It has 20 mobile units that attend major accidents or disasters to provide sustenance, staff reception centres and support the bereaved at mortuaries. It also runs Britain’s largest family-tracing service – a legacy of the “Inquiry Bureau” that Booth’s daughter-in-law set up to find runaway children in Victorian London. Last year it met 1,859 requests from parents of estranged offspring, long-lost siblings, people on their deathbeds and remorseful prison inmates, and it offers mediation when required.
As part of a government contract, the Army oversees 27 safehouses to support victims of human trafficking. It has helped 1,800 victims from 74 countries over the past three years, although Major Anne Read, who runs the service, said that is a tiny fraction of those living in “slave-like conditions” in Britain.
She described cases of eastern European and African women, forced into prostitution, locked in darkened rooms for years and raped several times a day. One of them who became pregnant was simply dumped on a motorway, “like a piece of rubbish”. She spoke of how men are forced to work all hours and live in filthy caravans. Families with eight or ten children are brought to Britain so someone can collect their benefits. Victims seldom escape, because they lack money, passports, English or any idea where they are. African women are scared into submission by “juju” ceremonies, or threats that videos of their prostitution will be sent home to their family.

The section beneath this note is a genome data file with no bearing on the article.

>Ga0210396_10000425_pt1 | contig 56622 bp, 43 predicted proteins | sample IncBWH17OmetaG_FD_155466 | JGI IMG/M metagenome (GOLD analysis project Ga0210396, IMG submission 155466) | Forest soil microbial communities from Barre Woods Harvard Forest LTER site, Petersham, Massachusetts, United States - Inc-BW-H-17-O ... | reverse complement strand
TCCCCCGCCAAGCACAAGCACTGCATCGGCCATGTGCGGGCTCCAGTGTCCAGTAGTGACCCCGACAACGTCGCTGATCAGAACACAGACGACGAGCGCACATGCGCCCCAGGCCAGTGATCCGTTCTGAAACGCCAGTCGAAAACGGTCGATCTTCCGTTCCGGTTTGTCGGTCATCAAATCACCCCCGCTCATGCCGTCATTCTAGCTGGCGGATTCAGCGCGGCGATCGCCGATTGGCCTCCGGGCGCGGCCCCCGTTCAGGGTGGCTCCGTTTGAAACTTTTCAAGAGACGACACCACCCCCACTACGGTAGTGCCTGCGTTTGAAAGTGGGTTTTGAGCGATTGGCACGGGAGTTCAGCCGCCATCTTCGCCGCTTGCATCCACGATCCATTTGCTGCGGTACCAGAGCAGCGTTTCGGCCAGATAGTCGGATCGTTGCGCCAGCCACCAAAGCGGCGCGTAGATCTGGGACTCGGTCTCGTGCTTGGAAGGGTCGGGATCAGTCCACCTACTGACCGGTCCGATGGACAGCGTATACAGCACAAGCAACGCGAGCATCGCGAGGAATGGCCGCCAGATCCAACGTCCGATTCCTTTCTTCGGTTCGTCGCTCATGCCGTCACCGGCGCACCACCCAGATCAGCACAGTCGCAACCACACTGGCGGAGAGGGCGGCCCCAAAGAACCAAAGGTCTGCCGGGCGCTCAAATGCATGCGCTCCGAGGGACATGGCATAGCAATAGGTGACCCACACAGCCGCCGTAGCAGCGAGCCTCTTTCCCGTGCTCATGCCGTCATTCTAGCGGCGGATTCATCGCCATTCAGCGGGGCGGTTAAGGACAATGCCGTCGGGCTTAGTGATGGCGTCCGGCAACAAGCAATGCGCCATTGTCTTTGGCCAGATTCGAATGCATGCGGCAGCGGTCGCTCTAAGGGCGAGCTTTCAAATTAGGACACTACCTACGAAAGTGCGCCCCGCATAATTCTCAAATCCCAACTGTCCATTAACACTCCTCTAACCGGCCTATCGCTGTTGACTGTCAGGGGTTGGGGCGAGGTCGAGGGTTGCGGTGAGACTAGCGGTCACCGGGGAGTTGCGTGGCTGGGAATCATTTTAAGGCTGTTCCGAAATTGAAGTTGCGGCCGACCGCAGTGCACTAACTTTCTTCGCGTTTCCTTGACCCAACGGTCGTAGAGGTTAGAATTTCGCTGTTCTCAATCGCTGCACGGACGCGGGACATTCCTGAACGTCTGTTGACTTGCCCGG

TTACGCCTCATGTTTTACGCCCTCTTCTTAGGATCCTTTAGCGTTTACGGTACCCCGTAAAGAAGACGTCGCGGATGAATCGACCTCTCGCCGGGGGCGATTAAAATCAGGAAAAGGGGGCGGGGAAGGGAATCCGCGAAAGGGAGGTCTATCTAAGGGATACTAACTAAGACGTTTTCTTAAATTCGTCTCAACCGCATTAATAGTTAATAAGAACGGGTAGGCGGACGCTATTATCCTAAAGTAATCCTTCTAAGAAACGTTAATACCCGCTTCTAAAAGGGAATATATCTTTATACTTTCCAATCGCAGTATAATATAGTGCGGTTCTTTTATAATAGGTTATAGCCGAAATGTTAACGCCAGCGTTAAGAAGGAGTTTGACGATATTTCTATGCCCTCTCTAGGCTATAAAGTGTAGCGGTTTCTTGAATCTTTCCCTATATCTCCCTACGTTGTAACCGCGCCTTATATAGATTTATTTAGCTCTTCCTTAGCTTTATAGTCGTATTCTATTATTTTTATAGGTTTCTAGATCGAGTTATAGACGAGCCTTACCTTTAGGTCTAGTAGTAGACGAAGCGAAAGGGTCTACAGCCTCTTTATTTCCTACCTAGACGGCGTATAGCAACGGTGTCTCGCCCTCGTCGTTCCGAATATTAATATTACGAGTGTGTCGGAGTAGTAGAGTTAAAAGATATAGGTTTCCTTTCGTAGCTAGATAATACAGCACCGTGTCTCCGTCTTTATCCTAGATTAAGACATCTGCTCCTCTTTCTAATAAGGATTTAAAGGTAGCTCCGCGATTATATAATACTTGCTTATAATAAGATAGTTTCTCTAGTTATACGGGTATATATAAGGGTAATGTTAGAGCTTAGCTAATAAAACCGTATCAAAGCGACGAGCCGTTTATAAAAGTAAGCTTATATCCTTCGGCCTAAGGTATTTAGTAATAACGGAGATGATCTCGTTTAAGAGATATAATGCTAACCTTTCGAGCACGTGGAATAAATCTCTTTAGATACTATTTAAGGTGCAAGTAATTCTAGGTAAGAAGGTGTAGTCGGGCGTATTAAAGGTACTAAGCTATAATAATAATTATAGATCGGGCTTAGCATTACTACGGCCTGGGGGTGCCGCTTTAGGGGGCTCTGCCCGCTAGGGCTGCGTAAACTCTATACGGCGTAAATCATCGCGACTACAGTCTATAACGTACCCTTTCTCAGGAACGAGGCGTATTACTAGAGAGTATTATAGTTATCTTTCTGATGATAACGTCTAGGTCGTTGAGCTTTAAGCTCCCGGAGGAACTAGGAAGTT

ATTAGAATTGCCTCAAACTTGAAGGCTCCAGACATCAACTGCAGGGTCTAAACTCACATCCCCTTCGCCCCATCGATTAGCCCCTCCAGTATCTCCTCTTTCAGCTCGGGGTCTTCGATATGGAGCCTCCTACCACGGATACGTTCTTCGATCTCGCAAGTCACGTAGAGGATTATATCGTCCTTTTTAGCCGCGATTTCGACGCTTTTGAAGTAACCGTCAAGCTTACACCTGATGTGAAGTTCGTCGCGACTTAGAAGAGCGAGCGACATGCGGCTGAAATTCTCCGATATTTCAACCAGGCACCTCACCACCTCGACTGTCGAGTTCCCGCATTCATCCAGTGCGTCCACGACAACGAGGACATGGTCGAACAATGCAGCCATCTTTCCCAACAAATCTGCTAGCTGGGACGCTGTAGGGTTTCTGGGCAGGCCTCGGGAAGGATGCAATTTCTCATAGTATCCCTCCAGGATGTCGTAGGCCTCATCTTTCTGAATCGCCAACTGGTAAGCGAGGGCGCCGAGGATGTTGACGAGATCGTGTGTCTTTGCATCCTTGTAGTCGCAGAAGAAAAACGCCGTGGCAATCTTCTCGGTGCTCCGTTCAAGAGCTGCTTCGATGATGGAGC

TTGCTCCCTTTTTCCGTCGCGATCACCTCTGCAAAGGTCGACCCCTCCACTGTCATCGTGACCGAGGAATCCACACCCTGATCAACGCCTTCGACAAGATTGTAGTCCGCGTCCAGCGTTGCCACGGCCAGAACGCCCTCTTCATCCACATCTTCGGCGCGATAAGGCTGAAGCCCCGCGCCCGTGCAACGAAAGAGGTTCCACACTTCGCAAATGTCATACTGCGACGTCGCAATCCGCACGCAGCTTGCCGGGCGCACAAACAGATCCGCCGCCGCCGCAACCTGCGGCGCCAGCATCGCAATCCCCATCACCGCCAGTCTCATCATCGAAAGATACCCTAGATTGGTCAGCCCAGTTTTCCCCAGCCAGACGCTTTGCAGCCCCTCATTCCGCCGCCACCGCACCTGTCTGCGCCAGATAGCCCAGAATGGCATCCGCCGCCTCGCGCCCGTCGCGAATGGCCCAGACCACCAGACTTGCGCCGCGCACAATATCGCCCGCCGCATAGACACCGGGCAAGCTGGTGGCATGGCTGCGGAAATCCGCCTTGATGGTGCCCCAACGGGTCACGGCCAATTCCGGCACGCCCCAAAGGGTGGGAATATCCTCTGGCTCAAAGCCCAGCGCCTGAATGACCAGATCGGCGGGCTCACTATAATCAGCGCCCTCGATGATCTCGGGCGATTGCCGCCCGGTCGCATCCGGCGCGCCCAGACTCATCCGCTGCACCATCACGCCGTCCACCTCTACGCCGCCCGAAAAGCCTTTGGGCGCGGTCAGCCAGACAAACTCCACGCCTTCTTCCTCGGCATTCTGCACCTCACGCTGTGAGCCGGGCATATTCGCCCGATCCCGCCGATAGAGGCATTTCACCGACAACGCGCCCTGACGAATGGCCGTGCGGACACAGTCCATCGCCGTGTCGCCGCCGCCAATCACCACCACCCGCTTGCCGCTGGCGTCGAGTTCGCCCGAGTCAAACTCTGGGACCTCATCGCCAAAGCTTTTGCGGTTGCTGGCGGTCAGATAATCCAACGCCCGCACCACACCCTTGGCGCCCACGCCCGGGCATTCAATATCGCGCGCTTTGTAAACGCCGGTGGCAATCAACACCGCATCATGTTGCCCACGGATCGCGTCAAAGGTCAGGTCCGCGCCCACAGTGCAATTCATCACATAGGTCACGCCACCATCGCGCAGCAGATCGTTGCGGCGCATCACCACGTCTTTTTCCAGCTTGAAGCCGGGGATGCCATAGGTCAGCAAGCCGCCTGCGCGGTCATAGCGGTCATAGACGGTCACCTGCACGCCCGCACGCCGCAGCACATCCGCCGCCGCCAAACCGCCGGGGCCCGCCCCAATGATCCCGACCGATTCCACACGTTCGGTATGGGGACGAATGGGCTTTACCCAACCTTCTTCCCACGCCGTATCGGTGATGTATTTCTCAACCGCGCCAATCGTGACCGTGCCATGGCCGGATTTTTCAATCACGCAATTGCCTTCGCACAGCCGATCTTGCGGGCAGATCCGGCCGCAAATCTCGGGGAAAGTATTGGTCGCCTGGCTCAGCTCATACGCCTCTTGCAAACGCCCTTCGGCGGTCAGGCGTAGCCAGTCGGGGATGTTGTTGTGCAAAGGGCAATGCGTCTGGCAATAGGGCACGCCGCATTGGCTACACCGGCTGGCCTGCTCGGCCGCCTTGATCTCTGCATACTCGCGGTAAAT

“This is a very real manifestation of evil,” Major Read said. “The conditions people reach us in are absolutely shocking.”
They are profoundly traumatised, physically scarred, and often paranoid. “It’s appalling that so many people are living like slaves, when we tend to think that slavery is a historical issue that ended with William Wilberforce 200 years ago.” But she prays for the traffickers, and “that God changes the hearts of wicked men and women”.
The Army even runs its own bank, the Reliance, which Booth founded in 1890. It refuses to invest in the tobacco, alcohol, gambling or armament industries, paid its six top managers precisely £4,286 in bonuses last year, and does not issue credit cards lest it encourage debt.
Yet in one crucial respect today’s Army is very different from Booth’s: it scarcely evangelises any longer. Its members abhor the idea of proselytising. Open-air meetings are rare. With its charitable services mostly now run by professional employees, not soldiers, it can seem more like an NGO than a religious movement. Just once during my week with the Army was I asked about my own beliefs.
I met Bev – a warm, intelligent, funny 54-year-old from Essex – at Greig House, a detox centre near Canary Wharf. She wept as she told me how she had spent decades fighting drug and alcohol addiction, and of the pain she’d caused her children. “I love all the people here. They’re the best in the world,” she said of the centre’s staff. But it was only on this, her fourth residential course, that she realised they worked for the Salvation Army.